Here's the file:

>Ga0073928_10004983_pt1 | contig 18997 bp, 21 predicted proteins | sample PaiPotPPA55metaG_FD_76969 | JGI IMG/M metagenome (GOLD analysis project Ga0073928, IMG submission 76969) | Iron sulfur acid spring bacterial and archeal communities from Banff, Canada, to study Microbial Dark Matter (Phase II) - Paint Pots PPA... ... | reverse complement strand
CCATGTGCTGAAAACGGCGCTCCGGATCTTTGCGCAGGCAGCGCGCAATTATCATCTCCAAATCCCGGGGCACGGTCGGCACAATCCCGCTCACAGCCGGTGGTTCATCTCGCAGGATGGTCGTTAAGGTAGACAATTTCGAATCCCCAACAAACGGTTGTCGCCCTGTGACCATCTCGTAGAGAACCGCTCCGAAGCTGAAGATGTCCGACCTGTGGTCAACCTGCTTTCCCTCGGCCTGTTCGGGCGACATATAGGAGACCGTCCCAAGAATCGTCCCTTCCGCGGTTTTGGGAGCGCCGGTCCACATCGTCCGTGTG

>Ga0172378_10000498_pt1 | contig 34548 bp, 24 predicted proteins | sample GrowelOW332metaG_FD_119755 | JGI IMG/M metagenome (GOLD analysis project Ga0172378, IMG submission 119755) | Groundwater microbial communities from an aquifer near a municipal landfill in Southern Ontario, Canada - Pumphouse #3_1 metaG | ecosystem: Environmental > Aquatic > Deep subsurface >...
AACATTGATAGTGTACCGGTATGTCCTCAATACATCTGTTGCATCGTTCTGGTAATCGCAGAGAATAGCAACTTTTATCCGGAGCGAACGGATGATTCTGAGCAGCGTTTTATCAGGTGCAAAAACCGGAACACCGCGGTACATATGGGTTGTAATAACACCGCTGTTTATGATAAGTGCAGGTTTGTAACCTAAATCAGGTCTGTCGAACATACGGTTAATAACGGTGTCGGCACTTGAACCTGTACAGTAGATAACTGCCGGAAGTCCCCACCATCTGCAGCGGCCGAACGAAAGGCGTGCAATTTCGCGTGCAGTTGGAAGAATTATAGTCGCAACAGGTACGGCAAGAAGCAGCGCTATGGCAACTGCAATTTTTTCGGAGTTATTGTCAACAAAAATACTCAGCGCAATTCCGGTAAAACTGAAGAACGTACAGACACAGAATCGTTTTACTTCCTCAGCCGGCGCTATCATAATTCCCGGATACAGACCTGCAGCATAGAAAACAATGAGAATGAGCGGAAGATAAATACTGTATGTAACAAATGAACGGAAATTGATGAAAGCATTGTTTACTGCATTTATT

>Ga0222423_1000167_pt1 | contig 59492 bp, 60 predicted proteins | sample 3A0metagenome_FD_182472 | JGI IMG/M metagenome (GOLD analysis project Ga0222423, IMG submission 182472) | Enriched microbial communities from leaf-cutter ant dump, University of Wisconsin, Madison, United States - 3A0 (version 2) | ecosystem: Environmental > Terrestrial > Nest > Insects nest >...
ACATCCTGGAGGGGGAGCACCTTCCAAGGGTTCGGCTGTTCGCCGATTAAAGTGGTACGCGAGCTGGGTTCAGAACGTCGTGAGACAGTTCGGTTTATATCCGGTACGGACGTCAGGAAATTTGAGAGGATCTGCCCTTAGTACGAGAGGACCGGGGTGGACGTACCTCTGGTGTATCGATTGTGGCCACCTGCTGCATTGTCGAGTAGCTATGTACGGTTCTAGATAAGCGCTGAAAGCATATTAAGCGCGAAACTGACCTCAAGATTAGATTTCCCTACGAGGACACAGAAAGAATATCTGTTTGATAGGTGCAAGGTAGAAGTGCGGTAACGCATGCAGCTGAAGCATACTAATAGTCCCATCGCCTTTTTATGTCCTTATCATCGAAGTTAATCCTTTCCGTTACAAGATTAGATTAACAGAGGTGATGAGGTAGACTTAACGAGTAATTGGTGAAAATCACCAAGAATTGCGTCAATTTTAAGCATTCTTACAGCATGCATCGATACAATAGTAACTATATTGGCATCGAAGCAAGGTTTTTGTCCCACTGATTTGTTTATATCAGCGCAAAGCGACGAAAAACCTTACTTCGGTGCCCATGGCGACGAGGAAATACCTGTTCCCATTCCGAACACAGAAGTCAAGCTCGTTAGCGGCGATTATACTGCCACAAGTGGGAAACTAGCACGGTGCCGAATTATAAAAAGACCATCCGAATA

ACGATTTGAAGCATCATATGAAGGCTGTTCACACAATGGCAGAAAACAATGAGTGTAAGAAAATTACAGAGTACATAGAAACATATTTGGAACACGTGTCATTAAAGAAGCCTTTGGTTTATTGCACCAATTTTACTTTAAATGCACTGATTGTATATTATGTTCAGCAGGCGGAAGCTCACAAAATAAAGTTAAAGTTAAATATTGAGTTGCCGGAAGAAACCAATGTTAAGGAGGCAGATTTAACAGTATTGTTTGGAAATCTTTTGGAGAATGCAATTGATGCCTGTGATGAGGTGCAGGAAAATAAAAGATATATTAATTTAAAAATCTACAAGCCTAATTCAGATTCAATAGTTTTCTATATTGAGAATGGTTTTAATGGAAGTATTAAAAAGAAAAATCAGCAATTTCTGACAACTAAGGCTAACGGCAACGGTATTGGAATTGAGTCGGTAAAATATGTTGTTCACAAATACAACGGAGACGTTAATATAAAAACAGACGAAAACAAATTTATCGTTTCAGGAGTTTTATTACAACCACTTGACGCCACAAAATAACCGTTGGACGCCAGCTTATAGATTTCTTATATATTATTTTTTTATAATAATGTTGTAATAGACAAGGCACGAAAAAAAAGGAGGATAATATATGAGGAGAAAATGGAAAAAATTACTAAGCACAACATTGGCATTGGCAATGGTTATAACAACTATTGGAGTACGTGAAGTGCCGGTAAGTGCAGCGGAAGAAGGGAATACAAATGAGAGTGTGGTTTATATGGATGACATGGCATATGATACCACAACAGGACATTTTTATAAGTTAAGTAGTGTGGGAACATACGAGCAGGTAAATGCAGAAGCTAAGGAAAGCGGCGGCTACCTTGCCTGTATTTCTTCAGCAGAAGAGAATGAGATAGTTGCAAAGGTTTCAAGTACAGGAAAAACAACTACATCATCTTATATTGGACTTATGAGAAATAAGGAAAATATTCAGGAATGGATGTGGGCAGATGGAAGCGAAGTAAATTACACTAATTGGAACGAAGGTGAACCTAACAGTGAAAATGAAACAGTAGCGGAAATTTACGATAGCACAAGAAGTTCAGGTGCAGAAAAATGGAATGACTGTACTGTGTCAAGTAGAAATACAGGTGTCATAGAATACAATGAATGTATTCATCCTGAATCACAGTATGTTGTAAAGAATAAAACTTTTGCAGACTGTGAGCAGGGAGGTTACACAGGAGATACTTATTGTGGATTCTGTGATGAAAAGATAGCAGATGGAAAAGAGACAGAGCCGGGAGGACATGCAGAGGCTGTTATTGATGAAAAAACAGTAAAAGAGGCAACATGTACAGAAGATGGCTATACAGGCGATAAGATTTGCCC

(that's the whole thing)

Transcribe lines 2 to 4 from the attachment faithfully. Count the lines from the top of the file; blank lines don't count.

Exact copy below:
CCATGTGCTGAAAACGGCGCTCCGGATCTTTGCGCAGGCAGCGCGCAATTATCATCTCCAAATCCCGGGGCACGGTCGGCACAATCCCGCTCACAGCCGGTGGTTCATCTCGCAGGATGGTCGTTAAGGTAGACAATTTCGAATCCCCAACAAACGGTTGTCGCCCTGTGACCATCTCGTAGAGAACCGCTCCGAAGCTGAAGATGTCCGACCTGTGGTCAACCTGCTTTCCCTCGGCCTGTTCGGGCGACATATAGGAGACCGTCCCAAGAATCGTCCCTTCCGCGGTTTTGGGAGCGCCGGTCCACATCGTCCGTGTG

>Ga0172378_10000498_pt1 | contig 34548 bp, 24 predicted proteins | sample GrowelOW332metaG_FD_119755 | JGI IMG/M metagenome (GOLD analysis project Ga0172378, IMG submission 119755) | Groundwater microbial communities from an aquifer near a municipal landfill in Southern Ontario, Canada - Pumphouse #3_1 metaG | ecosystem: Environmental > Aquatic > Deep subsurface >...
AACATTGATAGTGTACCGGTATGTCCTCAATACATCTGTTGCATCGTTCTGGTAATCGCAGAGAATAGCAACTTTTATCCGGAGCGAACGGATGATTCTGAGCAGCGTTTTATCAGGTGCAAAAACCGGAACACCGCGGTACATATGGGTTGTAATAACACCGCTGTTTATGATAAGTGCAGGTTTGTAACCTAAATCAGGTCTGTCGAACATACGGTTAATAACGGTGTCGGCACTTGAACCTGTACAGTAGATAACTGCCGGAAGTCCCCACCATCTGCAGCGGCCGAACGAAAGGCGTGCAATTTCGCGTGCAGTTGGAAGAATTATAGTCGCAACAGGTACGGCAAGAAGCAGCGCTATGGCAACTGCAATTTTTTCGGAGTTATTGTCAACAAAAATACTCAGCGCAATTCCGGTAAAACTGAAGAACGTACAGACACAGAATCGTTTTACTTCCTCAGCCGGCGCTATCATAATTCCCGGATACAGACCTGCAGCATAGAAAACAATGAGAATGAGCGGAAGATAAATACTGTATGTAACAAATGAACGGAAATTGATGAAAGCATTGTTTACTGCATTTATT